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Chestnut Falls

by Michelle McMillan-Holifield 

Glory be to God for dappled things—/For skies of couple-color as a brindled cow;/For rose moles all in stipple upon trout that swim;/Fresh-firecoal chestnut-falls. – Gerard Manley Hopkins

The spring garden catalog
offers me a hearty
selection of surplus “choice” trees
in runneth-over abundance.
If I order, they’ll send me
whatever is left,
all they’ve got, in fact,
should I feel inclined
to order as much.
The weight of such
a choice! What happens
when I plot and plan
for Scarlet or Sugar Maple—
the glory, the effortless
color canopy—
and end up with a Sweet Chestnut or
English Carpathian Walnut?
Now, it’s more trouble,
the labor, the gathering
of fruit and the certainty
of noxious, rotting chestnuts.
Who would choose that life
and the promised heartache
of plucking chestnuts
right from the place
they’ve fallen, only to lose
them again along the way
as sweet chestnuts loosed
from the bushel or ripened walnuts
slipped unfettered from the fingers,
as if the land had a purposed tilt,
like an unbalanced table?
I review the catalog, look through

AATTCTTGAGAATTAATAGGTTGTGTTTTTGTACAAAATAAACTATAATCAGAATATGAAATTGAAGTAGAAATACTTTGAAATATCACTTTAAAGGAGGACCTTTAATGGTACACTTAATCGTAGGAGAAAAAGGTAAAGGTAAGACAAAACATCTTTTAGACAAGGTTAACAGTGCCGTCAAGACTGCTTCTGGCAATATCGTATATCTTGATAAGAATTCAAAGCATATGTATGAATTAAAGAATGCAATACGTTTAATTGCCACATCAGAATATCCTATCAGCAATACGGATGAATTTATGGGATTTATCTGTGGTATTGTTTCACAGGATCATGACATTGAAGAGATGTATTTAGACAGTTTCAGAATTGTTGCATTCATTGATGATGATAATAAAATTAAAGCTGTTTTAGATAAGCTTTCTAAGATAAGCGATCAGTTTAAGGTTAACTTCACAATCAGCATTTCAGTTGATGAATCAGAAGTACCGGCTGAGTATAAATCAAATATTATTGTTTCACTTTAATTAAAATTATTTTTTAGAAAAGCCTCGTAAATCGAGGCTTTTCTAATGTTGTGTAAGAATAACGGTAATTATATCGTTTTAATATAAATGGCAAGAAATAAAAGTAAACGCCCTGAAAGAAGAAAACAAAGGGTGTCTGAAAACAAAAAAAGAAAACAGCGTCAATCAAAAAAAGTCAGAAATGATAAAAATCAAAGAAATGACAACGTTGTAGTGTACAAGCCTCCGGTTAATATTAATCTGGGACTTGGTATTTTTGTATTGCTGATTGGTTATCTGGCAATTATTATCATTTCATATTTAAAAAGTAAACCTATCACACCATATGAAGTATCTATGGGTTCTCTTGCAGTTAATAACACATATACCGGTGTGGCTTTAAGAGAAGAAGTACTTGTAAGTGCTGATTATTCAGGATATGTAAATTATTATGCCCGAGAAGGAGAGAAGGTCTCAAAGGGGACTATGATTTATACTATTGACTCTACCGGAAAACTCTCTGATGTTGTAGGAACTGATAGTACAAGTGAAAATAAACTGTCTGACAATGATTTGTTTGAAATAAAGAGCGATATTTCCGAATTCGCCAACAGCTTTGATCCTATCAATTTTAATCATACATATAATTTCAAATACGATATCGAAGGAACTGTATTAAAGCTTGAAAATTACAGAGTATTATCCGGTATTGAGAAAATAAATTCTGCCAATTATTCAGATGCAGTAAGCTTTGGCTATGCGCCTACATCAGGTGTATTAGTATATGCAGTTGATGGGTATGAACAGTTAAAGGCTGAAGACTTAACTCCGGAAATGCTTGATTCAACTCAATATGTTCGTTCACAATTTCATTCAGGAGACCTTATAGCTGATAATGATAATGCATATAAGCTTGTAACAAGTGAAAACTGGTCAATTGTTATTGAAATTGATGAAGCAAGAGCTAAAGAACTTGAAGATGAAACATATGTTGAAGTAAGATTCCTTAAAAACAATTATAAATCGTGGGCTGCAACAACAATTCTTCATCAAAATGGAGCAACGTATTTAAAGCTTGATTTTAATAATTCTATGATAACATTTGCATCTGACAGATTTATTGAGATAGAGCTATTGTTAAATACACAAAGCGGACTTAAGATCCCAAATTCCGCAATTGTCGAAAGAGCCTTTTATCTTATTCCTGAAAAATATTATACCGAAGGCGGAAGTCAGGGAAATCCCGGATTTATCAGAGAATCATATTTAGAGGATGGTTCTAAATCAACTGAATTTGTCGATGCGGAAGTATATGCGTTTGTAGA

the floral sprays,
through the mist and din
of Quaking Aspen, Birch,
Poplar, American Redbud,
Colorado Blue Spruce,
Flowering Cherry, Weeping Cherry,
and I wonder about the choice,
the runneth-over abundance,
the sweat and slog I could be in for
should I strive for Eden.
Can I continue as I am,
backdrop as gaudy as a plague,
a sick scene of self,
or can I manage—
fruit tree, nut tree,
whatever is my calling
whatever prayer
I didn’t know how to speak,
whatever comes in answer?

Michelle McMillan-Holifield studied poetry and creative writing at Delta State University in the Mississippi Delta, where she received her B.A. in English. Her poetry has been published in several journals, including PMS poemmemoirstory and Lullwater Review. 

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  • Caro / April 22, 2014

    This poem is very beautifully written. Gorgeous imagery — and thoughtful and thought-provoking too. Well done.

  • j / April 22, 2014

    I agree with the previous poster in that this poem is so lush with imagery. It’s a just a gorgeous poem that evaluates tense decision making in a beautiful way. Kudos!